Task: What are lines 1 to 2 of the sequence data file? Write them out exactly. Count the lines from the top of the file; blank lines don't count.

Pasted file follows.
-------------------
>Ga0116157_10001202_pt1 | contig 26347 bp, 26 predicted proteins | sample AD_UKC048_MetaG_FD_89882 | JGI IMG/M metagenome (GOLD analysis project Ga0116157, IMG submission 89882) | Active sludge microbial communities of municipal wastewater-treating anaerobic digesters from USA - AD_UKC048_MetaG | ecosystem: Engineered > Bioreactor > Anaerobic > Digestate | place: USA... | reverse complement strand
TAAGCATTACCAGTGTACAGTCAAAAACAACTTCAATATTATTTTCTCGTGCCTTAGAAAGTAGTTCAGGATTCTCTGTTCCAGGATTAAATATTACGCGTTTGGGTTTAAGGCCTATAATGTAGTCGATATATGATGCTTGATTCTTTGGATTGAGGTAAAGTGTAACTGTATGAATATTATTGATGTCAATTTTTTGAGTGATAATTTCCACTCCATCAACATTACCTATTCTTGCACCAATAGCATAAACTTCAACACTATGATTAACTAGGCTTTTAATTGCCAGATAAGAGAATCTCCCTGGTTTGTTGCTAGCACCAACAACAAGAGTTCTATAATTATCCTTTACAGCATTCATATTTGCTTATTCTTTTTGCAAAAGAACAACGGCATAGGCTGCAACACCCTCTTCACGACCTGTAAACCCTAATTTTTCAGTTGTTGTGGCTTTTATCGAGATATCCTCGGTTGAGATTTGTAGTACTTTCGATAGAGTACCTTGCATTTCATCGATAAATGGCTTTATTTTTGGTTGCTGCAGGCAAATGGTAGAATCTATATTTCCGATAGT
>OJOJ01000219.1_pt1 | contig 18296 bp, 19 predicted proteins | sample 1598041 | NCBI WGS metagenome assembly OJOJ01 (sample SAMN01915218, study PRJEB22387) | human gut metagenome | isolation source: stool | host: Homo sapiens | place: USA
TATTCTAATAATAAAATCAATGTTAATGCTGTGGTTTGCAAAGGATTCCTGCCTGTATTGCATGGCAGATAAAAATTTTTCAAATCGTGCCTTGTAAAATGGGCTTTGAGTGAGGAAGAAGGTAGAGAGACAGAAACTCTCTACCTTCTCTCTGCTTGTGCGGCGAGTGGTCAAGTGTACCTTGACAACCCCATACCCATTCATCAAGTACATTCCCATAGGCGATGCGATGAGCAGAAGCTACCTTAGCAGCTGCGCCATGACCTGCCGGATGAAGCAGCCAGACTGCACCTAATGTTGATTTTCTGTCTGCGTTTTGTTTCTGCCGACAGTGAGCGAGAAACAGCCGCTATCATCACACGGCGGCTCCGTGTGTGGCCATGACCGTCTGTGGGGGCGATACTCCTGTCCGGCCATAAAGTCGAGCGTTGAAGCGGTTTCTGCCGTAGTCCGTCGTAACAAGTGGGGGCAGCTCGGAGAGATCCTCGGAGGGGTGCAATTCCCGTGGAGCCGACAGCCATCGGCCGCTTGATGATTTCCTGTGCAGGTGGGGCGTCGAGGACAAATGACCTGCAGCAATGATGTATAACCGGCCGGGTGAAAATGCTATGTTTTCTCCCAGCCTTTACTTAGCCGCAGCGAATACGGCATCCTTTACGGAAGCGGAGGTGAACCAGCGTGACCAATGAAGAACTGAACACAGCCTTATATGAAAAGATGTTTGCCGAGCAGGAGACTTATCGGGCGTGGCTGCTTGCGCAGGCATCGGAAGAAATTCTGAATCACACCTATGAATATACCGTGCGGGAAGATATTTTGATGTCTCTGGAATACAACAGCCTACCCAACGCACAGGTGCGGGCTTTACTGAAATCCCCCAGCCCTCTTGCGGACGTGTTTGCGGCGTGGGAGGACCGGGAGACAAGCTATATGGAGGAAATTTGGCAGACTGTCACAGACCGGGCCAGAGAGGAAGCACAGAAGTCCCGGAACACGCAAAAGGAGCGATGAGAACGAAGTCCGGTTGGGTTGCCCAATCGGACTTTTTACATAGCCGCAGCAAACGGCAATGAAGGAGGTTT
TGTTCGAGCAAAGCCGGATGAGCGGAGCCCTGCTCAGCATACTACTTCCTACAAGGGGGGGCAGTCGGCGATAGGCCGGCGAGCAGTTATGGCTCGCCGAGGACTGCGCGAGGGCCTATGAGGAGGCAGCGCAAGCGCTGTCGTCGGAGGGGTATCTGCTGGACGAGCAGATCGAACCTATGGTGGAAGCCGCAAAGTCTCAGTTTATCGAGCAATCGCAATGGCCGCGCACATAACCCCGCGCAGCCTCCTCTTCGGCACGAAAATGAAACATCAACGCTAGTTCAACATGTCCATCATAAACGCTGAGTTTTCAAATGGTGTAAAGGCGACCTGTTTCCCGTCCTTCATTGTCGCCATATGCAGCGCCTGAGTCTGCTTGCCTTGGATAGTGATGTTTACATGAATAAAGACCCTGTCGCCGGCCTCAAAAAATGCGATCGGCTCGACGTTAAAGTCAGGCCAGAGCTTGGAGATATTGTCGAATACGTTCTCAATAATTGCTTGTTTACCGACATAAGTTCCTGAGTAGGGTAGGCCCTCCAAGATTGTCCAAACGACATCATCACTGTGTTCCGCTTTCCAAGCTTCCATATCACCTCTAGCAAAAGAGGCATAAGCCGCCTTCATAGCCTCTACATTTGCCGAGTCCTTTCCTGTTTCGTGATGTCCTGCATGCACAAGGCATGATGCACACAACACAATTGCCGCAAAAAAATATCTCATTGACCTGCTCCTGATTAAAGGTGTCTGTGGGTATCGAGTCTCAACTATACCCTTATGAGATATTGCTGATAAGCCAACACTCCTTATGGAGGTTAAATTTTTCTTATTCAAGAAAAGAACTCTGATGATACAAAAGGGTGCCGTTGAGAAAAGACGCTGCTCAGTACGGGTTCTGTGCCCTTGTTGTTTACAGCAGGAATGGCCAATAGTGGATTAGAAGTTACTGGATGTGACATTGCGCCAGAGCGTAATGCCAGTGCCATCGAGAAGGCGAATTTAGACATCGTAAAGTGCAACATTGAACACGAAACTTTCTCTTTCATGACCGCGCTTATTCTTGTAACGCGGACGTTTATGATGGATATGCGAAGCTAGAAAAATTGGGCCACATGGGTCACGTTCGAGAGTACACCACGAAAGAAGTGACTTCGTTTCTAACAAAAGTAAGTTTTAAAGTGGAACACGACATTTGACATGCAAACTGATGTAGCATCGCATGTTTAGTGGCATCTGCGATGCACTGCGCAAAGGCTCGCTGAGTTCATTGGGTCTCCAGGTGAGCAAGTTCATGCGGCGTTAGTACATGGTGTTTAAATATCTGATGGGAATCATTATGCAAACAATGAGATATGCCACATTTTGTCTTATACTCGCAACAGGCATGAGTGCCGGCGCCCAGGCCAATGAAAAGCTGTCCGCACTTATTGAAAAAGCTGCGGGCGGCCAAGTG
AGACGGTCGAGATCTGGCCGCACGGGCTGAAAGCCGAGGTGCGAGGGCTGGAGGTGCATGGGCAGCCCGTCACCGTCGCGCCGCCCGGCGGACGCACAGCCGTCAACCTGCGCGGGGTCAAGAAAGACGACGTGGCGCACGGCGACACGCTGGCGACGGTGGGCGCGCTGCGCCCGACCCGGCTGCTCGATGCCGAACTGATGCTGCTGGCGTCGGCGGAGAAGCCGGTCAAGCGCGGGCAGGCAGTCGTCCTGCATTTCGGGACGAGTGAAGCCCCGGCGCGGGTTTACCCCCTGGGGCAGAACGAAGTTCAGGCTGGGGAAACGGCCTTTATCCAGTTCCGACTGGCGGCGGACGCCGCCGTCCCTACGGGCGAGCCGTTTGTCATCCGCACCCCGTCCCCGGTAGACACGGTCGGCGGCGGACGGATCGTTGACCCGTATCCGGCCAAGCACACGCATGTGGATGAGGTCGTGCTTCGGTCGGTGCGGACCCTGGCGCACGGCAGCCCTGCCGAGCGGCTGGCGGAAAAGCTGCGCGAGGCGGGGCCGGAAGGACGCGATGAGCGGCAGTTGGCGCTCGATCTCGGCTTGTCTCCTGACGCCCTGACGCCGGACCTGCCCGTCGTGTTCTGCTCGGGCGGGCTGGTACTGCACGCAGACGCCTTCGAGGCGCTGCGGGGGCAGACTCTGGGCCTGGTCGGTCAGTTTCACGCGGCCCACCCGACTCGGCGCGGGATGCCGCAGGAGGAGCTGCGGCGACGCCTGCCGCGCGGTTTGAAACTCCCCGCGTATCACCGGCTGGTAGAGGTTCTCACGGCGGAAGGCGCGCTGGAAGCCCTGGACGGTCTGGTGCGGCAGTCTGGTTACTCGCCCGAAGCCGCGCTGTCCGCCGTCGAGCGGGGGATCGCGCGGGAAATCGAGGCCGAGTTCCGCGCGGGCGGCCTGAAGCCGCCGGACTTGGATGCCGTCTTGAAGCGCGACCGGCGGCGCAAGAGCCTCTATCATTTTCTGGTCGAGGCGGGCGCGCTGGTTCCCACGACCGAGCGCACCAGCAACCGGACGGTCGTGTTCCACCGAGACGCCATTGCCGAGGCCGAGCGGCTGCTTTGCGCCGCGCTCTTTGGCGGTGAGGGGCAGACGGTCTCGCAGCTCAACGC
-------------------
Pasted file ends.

>Ga0116157_10001202_pt1 | contig 26347 bp, 26 predicted proteins | sample AD_UKC048_MetaG_FD_89882 | JGI IMG/M metagenome (GOLD analysis project Ga0116157, IMG submission 89882) | Active sludge microbial communities of municipal wastewater-treating anaerobic digesters from USA - AD_UKC048_MetaG | ecosystem: Engineered > Bioreactor > Anaerobic > Digestate | place: USA... | reverse complement strand
TAAGCATTACCAGTGTACAGTCAAAAACAACTTCAATATTATTTTCTCGTGCCTTAGAAAGTAGTTCAGGATTCTCTGTTCCAGGATTAAATATTACGCGTTTGGGTTTAAGGCCTATAATGTAGTCGATATATGATGCTTGATTCTTTGGATTGAGGTAAAGTGTAACTGTATGAATATTATTGATGTCAATTTTTTGAGTGATAATTTCCACTCCATCAACATTACCTATTCTTGCACCAATAGCATAAACTTCAACACTATGATTAACTAGGCTTTTAATTGCCAGATAAGAGAATCTCCCTGGTTTGTTGCTAGCACCAACAACAAGAGTTCTATAATTATCCTTTACAGCATTCATATTTGCTTATTCTTTTTGCAAAAGAACAACGGCATAGGCTGCAACACCCTCTTCACGACCTGTAAACCCTAATTTTTCAGTTGTTGTGGCTTTTATCGAGATATCCTCGGTTGAGATTTGTAGTACTTTCGATAGAGTACCTTGCATTTCATCGATAAATGGCTTTATTTTTGGTTGCTGCAGGCAAATGGTAGAATCTATATTTCCGATAGT